Friendship In Of Mice and Men

Do you remember your first ever friend? What did you guys do with each other? Did you guys have a lot in common? Where did you meet him or her? Have you ever imagined what life would have been like without this friend?

As Euripides once said, “One loyal friend is worth ten thousand relatives.” Without a friend to talk to, one is driven into a life of loneliness. In “Of Mice and Men,” by John Steinbeck, loneliness urges people to find companionship to fulfill their social needs (people didn’t have companionship during depression). Faithful companions typically give individuals hope and power which ultimately gives humans happiness. For example, when George was telling Lennie about how other people don’t have anyone that cares about them, he explains: “With us it ain’t like that. We got a future. We got somebody to talk to that gives a damn about us”.

Evidently, George and Lennie consider each other family and know that others don’t enjoy the lasting friendship that they undoubtedly have. Possessing a friend that’s always there whenever they need each other allows them to release their feelings, unlike others who must naturally keep their feelings trapped inside. However, after George decides to kill Lennie, “George shivered and looked at the gun, and then he threw it from him, back up on the bank, near the pile of old ashes”.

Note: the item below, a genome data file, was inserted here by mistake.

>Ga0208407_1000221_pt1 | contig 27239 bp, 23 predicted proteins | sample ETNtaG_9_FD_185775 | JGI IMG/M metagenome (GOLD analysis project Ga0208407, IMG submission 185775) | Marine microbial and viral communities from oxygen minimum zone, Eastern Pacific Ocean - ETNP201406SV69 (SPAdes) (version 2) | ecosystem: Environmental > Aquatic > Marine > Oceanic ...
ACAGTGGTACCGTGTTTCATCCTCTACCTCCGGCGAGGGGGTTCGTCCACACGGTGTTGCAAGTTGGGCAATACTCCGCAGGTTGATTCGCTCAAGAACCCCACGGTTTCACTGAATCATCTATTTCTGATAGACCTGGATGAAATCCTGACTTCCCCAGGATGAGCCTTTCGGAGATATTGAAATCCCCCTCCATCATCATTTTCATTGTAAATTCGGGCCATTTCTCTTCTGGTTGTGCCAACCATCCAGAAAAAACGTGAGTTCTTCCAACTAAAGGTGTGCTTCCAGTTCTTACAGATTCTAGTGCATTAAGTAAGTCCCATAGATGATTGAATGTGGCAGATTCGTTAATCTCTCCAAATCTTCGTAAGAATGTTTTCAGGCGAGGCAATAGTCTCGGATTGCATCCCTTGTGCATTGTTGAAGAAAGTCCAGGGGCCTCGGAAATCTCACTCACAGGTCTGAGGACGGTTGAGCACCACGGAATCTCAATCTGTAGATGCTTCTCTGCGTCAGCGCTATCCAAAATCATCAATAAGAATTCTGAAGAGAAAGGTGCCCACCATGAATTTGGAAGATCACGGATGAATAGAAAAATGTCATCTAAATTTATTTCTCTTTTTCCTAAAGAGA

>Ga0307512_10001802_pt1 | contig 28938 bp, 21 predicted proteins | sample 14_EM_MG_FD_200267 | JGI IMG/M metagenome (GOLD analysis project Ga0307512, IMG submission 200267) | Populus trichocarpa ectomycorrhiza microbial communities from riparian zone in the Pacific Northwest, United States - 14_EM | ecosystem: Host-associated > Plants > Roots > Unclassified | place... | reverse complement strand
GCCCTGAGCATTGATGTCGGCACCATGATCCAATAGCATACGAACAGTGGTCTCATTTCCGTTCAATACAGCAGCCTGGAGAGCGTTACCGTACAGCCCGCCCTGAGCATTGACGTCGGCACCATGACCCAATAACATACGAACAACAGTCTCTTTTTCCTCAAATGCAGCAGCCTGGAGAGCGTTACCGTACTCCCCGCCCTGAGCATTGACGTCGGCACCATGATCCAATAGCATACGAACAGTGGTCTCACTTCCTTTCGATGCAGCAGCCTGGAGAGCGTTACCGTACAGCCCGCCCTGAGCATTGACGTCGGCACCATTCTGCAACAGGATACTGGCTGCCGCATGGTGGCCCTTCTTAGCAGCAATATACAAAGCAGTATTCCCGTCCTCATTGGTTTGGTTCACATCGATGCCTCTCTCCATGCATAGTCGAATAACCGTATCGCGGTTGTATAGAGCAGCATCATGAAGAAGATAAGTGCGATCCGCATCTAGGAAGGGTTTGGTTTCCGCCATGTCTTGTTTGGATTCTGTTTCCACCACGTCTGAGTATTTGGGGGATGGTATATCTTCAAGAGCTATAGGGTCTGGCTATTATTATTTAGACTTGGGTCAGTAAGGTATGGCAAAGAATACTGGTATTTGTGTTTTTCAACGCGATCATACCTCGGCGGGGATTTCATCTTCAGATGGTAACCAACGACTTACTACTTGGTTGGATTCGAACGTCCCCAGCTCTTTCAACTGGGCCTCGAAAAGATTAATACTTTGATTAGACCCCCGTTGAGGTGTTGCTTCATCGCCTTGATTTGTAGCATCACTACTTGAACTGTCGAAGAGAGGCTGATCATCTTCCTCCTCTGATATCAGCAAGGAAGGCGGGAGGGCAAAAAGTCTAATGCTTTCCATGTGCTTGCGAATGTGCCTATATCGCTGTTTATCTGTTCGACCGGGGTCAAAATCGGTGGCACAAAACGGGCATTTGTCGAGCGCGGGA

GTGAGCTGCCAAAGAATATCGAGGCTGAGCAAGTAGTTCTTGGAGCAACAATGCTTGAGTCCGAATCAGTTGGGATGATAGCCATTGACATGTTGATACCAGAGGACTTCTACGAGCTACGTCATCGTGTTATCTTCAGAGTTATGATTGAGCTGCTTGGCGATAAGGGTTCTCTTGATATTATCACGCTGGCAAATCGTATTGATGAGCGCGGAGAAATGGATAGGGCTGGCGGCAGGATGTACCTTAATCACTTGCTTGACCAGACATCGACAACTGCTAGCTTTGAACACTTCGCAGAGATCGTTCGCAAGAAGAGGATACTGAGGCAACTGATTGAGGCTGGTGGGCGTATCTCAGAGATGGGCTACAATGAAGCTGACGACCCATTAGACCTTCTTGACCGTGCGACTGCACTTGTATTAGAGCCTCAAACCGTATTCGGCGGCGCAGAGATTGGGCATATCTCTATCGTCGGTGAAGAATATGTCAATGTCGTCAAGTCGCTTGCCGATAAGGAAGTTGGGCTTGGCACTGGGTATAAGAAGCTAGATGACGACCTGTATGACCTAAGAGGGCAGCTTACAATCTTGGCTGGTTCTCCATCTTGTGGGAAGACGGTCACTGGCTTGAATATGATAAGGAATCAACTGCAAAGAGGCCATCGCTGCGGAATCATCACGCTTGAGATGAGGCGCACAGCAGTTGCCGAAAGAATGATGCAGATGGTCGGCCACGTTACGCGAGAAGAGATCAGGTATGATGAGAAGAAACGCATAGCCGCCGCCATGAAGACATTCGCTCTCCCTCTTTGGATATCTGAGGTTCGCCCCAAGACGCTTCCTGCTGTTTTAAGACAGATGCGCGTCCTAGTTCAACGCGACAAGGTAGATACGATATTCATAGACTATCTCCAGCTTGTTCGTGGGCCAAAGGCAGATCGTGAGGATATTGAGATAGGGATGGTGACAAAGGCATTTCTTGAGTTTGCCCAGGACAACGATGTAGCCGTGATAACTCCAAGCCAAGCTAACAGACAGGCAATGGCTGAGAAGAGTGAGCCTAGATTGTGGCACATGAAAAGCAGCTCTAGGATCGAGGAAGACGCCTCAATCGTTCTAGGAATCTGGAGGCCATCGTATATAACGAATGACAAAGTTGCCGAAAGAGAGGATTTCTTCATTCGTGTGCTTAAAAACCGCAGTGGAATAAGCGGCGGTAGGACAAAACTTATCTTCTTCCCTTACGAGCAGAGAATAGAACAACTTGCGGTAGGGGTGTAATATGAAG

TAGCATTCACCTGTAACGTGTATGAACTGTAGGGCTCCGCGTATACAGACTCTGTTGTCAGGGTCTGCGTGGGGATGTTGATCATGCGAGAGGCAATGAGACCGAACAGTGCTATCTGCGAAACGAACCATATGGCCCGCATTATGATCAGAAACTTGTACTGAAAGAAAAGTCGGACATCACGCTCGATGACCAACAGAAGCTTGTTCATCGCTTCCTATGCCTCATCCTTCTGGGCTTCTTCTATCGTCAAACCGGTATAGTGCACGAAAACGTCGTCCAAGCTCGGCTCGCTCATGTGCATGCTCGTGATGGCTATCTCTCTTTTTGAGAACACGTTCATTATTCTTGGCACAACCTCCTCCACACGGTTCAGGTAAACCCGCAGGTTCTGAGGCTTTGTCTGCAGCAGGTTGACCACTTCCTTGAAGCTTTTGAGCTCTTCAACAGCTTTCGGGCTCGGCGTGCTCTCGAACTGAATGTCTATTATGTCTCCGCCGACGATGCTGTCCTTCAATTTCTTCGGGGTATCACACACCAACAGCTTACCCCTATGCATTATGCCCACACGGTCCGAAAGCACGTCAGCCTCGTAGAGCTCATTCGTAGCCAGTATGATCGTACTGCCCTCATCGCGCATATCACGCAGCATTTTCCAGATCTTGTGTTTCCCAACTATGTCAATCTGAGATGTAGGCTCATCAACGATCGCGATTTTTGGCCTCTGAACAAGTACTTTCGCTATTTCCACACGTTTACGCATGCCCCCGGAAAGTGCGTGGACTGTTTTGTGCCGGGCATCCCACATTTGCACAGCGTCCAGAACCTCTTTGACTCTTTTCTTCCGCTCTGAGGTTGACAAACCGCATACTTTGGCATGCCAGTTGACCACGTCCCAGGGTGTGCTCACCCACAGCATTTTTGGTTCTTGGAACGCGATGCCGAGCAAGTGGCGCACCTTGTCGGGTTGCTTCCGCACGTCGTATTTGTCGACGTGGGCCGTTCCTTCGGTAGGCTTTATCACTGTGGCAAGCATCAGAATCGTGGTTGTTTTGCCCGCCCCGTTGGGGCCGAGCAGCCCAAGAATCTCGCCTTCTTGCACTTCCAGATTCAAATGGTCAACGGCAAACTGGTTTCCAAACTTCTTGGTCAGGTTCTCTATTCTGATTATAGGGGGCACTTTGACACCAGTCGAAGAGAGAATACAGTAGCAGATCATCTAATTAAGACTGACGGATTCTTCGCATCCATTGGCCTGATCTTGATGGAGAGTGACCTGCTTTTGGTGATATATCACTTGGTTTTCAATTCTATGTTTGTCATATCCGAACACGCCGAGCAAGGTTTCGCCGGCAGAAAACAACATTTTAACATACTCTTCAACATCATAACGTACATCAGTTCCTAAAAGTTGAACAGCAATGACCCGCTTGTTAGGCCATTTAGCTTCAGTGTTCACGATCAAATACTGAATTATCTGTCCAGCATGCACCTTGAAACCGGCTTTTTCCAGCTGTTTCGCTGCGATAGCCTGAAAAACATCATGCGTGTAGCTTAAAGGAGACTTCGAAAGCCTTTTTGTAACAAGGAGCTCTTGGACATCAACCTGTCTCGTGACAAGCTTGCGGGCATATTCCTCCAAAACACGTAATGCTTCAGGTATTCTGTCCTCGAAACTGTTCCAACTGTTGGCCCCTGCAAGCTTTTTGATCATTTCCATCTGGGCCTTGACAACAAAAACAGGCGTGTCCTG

Immediately after, you can tell George is dead inside even though he isn’t the one that gets shot. Having intentionally killed the lifelong friendship, he once had, is just like killing himself. Without someone to express your feelings to will eventually drive one crazy. Some relationships, however, cause misery to the individual because he or she isn’t treated right and is still extremely lonesome. Take the case when Curley’s wife flirts with other guys and says: “I never get to talk to nobody. I get awfully lonely”.

Obviously, Curley’s wife isn’t treated right by Curley or else she wouldn’t have nobody to talk to. Since Curley is neglecting his wife and her needs, Curley’s wife experiences the irresistible urge to talk to anyone that would merely listen to her, even Lennie who doesn’t even comprehend what she’s saying. In direct comparison, when Crooks finally gets to interact with another human instead of books, he says: “Books ain’t no good. A guy needs somebody to be near him. A guy goes nuts if he ain’t got nobody. Don’t make no difference who the guy is, long’s he’s with you”.

This suggests that although Crooks has books to entertain and interact with him, a beloved friend or simply someone to talk to is what he genuinely needs. Everyone intentionally discriminates and disregards Crooks, which causes him to take advantage of every rare chance he gets to talk to another human being. Although one can enjoy companionship, only when one finally acquires the appropriate type of companionship will he or she truly be happy.